Several weeks ago, I discovered the Talon Tool. This tool was specifically designed for cleaning behind the locking lugs in the barrel extension of an AR-15 or M-16. I suppose it is personal preference, but when I clean or service my firearms, I always try and get them as clean as possible (mostly because I always enjoy cleaning my firearms). Anyone who has attempted to clean behind the locking lugs of an AR-15 before would probably admit that it is not always an easy task. It is doable, but not easy. Using the Talon Tool made the process for me not only easier, but faster as well.
Using the Talon Tool to assist in cleaning an AR-15 requires only the removal of the bolt carrier group (BCG) and the charging handle from the upper receiver. Once these components have been removed, the Talon Tool can be unfolded from its handle (which is where it can be conveniently stored when not in use) and inserted it into the upper receiver and barrel extension just as if it was the BCG.
With the cleaning end of the Talon Tool inside the barrel extension, a portion of the handle will be protruding from the rear of the upper receiver. Cleaning the locking lugs is done by pressing slightly upwards on the shaft of the Talon Tool (like bending a guitar string) and lightly pulling rearward while rotating the handle. Placing upward pressure on the shaft of the Talon Tool will keep it slightly off center so it will not pop out from in between the locking lugs when rotating.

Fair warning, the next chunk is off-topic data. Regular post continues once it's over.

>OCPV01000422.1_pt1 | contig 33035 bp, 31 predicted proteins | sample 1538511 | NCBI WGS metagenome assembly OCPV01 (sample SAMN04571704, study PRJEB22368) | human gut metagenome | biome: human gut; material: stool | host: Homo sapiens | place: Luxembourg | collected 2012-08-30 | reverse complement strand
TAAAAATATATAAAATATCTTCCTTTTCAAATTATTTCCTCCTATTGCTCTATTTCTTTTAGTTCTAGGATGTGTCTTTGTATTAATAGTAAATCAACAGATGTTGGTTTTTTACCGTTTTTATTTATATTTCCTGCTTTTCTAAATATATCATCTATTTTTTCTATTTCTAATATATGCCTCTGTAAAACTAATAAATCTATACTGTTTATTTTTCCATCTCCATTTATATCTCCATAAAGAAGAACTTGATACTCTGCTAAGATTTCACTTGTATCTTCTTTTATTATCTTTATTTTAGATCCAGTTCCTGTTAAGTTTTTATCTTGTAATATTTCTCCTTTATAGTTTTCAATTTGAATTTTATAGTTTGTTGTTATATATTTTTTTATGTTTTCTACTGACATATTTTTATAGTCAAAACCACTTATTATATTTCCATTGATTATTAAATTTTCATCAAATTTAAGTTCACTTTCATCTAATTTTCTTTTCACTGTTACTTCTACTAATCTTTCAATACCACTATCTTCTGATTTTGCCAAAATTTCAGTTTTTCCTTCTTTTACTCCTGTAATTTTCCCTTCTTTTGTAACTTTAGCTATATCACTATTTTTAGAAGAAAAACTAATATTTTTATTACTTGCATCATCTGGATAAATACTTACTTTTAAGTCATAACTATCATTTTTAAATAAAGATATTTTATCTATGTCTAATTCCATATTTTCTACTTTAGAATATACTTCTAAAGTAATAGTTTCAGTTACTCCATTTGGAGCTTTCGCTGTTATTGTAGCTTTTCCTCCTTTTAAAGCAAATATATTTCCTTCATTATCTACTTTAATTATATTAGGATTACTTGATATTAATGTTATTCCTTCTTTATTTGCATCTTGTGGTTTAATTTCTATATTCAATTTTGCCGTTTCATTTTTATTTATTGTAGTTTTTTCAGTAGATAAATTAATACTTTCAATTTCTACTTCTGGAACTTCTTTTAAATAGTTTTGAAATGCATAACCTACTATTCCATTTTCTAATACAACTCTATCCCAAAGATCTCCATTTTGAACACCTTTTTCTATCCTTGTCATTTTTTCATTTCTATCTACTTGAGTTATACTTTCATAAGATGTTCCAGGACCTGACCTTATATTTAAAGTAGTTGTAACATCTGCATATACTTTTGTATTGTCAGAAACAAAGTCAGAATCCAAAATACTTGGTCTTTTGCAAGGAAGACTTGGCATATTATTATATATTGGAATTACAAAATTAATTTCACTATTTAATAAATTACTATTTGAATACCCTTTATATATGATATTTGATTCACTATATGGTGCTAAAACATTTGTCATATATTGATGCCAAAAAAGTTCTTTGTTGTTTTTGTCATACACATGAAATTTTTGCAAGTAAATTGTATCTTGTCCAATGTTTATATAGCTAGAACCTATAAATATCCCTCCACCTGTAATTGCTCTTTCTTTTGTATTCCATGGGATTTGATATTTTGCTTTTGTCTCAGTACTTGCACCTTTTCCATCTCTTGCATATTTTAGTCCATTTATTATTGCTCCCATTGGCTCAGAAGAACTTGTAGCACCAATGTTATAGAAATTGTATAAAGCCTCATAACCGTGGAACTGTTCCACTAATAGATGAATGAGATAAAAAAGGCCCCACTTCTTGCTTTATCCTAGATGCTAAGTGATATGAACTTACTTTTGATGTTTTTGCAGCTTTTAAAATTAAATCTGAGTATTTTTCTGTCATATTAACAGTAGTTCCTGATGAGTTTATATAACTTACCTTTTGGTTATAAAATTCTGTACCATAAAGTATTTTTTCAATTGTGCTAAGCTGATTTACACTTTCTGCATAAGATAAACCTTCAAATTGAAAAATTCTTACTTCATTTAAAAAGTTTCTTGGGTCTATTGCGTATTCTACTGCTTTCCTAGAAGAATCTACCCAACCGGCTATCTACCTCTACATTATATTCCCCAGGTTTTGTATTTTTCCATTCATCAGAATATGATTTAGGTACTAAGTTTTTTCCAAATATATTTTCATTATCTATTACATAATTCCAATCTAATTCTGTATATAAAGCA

Every time a complete rotation of the handle is made, the Talon Tool’s “talons”, or lug scrapers, will have cleaned behind each locking lug approximately eight times. While the excess carbon is gently scraped away, the debris is actually captured within the grooves of the lug scrapers. I thought that having the carbon trapped while I scraped it off was pretty slick.
- The Talon Tool’s threaded tip: After I’ve complete a few turns and successfully cleaned the back of my locking lugs, I remove the Talon Tool and screw on an AR-15 chamber brush. Rotating the chamber brush was easier for me when on the Talon Tool because the handle doesn’t spin like the handles on the other cleaning rods I own.
- The tool head on the Talon Tool is made from 400 series stainless steel. This means that the “talons” are brittle enough to break under pressure instead of bending. Tactical Tolerance designed them this way so the Talon Tool will not get stuck in the chamber from pieces being bent.
- Every Talon Tool is made in the U.S.A.
My former method of cleaning my AR-15’s locking lugs was to use a dental pick, and it was time consuming. I am indeed able to clean my AR-15’s locking lugs quicker and easier when using the Talon Tool. I appreciate that the handle doubles as storage for the rest of the tool because it makes it compact and allows me to pack it away in my range bag without taking up too much space. To sum it up, the Talon Tool does what it was designed to do and I find that using this tool is as easy as “in, spin and done”.
The Talon Tool is available for close to $40.00 (+shipping) from CAT Outdoors and is guaranteed for life.